As if to underscore a year of profound change, the Atlanta Jewish Film Festival wound up its 21st year by presenting its Human Rights Jury Prize March 10 not to an Israeli film but to a Palestinian one, made without any financial assistance from Israel’s government or Israel’s media companies.
The film was “200 Meters.” It told the dramatic story of the difficulties a Palestinian construction worker and father on the West Bank faces as he attempts to maintain a relationship with his mother who lives in Israel.
Like most of its programming this year the award ceremony was virtual. It played to an empty house from the stage at the Sandy Springs Performing Arts Center. There was no applause and no fanfare, and the credits rolled over pictures of a largely deserted stage.
In this year of the pandemic the presentations announcing the AJFF prizes were viwed by audiences via just another electronic screen that brought the winners into living rooms across Atlanta, though they may have actually been speaking from continents away.
The Palestinian film, too, dwells on how distances are calculated in a world of change. Different generations of a Palestinian family live only 200 meters (219 yards) from each other but are separated by the wall that Israel has built along its border and the territories on the West Bank, and by the bureaucratic obstacles that have been erected between them.
In his brief comments accepting the award, director Ameen Nayfeh pointedly emphasized that he was speaking from Palestine.
“It meant a lot to me to participate in this festival,” he said, expressing hope that “this will also help the film to be seen by more people in the United States and everywhere around the world.”
The film is Jordan’s official entry in this year’s Academy Award for best foreign film. It previously won the People’s Choice Award at the prestigious Venice Film Festival
With the festival over, the long-serving executive director of the event, Kenny Blank, was generally happy with the result.
“I think all these pieces of the festival, whether it was the virtual cinema, the drive-in and the expanded Q&As, the virtual lobby conversations, they all had a crucial part to play in not just recreating the festival experience, but actually introducing some new innovations that I hope will stay with us in future editions of the festival.”
If there was anything to be learned from the dramatic changes at this year’s festival, it is that there is no going back, Blank said.
“I think that nothing is sacred, that we have to be prepared as an organization to reinvent ourselves, to think outside the box, to let go of maybe some of the traditions and the way things were done in the past.”
The biggest award winner at the AJFF was “Here We Are,” a sensitive film about the relationship between a father and his autistic son.
“Here We Are” was named best narrative film by a three-judge panel and also won top honors in the same category as the Audience Award film, which is based on the votes of festival ticketholders.
The jury award was presented by Diane Baker, the distinguished Hollywood actress whose long career in films and on television began with the 1959 film, “The Diary of Anne Frank,” where she played Anne Frank’s sister Margot.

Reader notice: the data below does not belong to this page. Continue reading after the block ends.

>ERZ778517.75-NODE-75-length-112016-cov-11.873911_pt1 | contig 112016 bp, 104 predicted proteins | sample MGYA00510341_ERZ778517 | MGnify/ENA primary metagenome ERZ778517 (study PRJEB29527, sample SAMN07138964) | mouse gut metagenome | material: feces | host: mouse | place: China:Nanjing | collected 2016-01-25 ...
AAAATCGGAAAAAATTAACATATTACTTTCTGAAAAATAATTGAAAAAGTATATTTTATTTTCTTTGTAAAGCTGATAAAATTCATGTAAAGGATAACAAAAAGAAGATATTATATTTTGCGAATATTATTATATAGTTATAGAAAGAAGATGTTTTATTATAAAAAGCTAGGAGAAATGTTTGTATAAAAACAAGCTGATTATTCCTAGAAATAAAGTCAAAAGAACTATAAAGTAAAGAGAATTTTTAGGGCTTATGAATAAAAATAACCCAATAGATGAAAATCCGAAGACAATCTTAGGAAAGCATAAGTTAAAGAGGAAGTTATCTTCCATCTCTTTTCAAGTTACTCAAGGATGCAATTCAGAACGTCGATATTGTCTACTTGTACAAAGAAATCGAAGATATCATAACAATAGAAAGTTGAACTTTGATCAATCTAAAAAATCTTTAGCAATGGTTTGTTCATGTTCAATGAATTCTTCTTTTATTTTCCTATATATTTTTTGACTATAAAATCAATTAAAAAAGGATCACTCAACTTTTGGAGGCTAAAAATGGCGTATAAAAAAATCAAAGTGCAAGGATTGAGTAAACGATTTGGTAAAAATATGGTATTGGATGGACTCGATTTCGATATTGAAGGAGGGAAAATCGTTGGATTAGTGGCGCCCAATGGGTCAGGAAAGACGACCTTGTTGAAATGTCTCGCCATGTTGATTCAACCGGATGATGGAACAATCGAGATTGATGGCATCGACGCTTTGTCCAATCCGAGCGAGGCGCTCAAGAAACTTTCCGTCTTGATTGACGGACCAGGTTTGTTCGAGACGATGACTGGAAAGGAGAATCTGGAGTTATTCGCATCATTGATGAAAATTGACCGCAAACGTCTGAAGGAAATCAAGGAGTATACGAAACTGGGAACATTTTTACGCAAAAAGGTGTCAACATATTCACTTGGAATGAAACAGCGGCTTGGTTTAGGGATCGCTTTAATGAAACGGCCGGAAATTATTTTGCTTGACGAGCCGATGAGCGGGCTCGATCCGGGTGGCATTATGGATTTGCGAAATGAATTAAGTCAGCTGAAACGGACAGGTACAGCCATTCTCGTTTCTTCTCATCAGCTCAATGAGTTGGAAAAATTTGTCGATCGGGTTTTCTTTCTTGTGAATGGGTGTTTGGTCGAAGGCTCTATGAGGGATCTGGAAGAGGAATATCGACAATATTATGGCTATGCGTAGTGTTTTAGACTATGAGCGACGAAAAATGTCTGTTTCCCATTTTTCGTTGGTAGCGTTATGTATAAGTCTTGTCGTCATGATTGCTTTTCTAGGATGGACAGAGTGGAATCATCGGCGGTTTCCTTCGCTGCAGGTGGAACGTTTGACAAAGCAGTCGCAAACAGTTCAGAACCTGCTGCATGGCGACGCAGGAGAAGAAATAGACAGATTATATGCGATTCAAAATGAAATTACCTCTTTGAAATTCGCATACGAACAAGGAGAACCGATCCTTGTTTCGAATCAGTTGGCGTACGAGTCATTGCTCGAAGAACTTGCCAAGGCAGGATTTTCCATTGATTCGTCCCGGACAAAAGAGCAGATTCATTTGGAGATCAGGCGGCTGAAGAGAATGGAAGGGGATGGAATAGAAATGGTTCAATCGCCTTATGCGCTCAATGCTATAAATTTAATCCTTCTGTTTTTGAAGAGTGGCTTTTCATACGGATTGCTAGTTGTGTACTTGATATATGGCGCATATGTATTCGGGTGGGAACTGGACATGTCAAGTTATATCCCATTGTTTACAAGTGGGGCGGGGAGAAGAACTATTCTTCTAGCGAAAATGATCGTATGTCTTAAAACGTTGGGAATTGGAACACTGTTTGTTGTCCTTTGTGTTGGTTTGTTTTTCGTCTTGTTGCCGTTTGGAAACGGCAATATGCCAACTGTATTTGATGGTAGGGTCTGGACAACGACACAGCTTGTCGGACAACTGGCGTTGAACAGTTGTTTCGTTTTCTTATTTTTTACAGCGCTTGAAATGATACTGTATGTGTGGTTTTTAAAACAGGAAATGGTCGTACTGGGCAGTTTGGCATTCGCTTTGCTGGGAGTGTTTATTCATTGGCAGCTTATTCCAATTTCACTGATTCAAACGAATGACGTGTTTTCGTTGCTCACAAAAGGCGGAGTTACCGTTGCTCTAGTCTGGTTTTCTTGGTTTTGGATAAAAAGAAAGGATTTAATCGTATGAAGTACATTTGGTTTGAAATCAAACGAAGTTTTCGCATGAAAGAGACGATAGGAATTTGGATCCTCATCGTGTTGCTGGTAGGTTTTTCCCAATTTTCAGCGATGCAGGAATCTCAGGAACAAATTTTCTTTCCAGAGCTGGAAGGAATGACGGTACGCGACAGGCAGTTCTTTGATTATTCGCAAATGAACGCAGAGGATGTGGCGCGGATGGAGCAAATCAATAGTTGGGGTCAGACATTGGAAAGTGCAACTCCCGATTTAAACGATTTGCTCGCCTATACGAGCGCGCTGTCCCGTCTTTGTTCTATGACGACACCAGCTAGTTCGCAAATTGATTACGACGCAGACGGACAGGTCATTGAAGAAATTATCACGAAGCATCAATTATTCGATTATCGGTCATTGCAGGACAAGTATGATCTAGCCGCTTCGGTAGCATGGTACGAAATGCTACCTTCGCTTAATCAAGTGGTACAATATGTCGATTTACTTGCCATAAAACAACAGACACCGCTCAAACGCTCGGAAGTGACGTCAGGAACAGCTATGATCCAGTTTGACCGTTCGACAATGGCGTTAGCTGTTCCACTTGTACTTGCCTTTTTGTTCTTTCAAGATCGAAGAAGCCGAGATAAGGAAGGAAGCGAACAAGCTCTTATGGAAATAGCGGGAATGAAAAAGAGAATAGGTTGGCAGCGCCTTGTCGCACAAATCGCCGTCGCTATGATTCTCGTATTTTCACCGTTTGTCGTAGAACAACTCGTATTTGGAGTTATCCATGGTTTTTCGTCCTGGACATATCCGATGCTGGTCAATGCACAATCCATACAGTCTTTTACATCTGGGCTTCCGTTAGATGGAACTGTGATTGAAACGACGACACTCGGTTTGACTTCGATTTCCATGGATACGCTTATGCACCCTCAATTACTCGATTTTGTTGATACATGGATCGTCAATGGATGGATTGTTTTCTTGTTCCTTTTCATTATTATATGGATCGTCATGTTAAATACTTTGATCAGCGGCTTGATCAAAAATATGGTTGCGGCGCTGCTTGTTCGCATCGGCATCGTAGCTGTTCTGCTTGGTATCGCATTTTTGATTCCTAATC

She described “Here We Are” as a film which “shows how a universe of meaning can be packed into a single relationship.”
“Here We Are” last year was nominated for Best Feature Film at the Israeli Ophir Awards, the country’s top film prize, as well as nominations in eight other categories. It was also among Israel’s official entries in the Cannes Film Festival.
Director Nir Bergman, in brief remarks from Israel, thanked the festival for the recognition and said he hoped “it will help other people to hear about the film. And we wish that as many people as possible in America will see the film.”
Bergman is perhaps best known to American audiences as one of the creators of what became the HBO hit series “In Treatment.”
Taking home the award for best documentary was another film by an Israeli, “Love It Was Not.”
The film’s director Maya Sarfaty scoured film archives to piece together the astonishing story of a romance between a Nazi SS officer and a young Jewish woman that takes place literally within the shadows of the crematoria in Auschwitz, the German concentration camp.
The award was presented by Nancy Spielberg, sister of Steven Spielberg, the famed Hollywood director. Her film “Picture of His Life” was nominated for best documentary at last year’s AJFF.
She described “Love It Was Not” as “a universal story that echoes some of the deepest ethical complexities of the Torah: Who should live and who should die. This is not the kind of Holocaust story that we even imagined could exist.”
Other jury prize winners at the AJFF this year were Johanne Helgeland for “The Crossing,” which won the Emerging Filmmaker prize; “The Sublet,” which was named as the Building Bridges winner; and “I Am Here” for Audience Award documentary.
Honorees in the short film category were “Masel Tov Cocktail” for fictional short and “Space Torah” for Audience Award short.
This year’s festival, where 38 films and 12 shorts were screened, was considerably shorter than in recent years.
Still Blank, the AJFF executive director, had nothing but praise for the high caliber of the winning films. It was proof, he emphasized, that as much as things have changed this year, the standards that audiences have come to expect from the event remain the same.
“It really demonstrates that the cinematic tradition remains very much alive, as vital and robust as ever,” he said. “And that’s despite the challenges brought on by this pandemic.”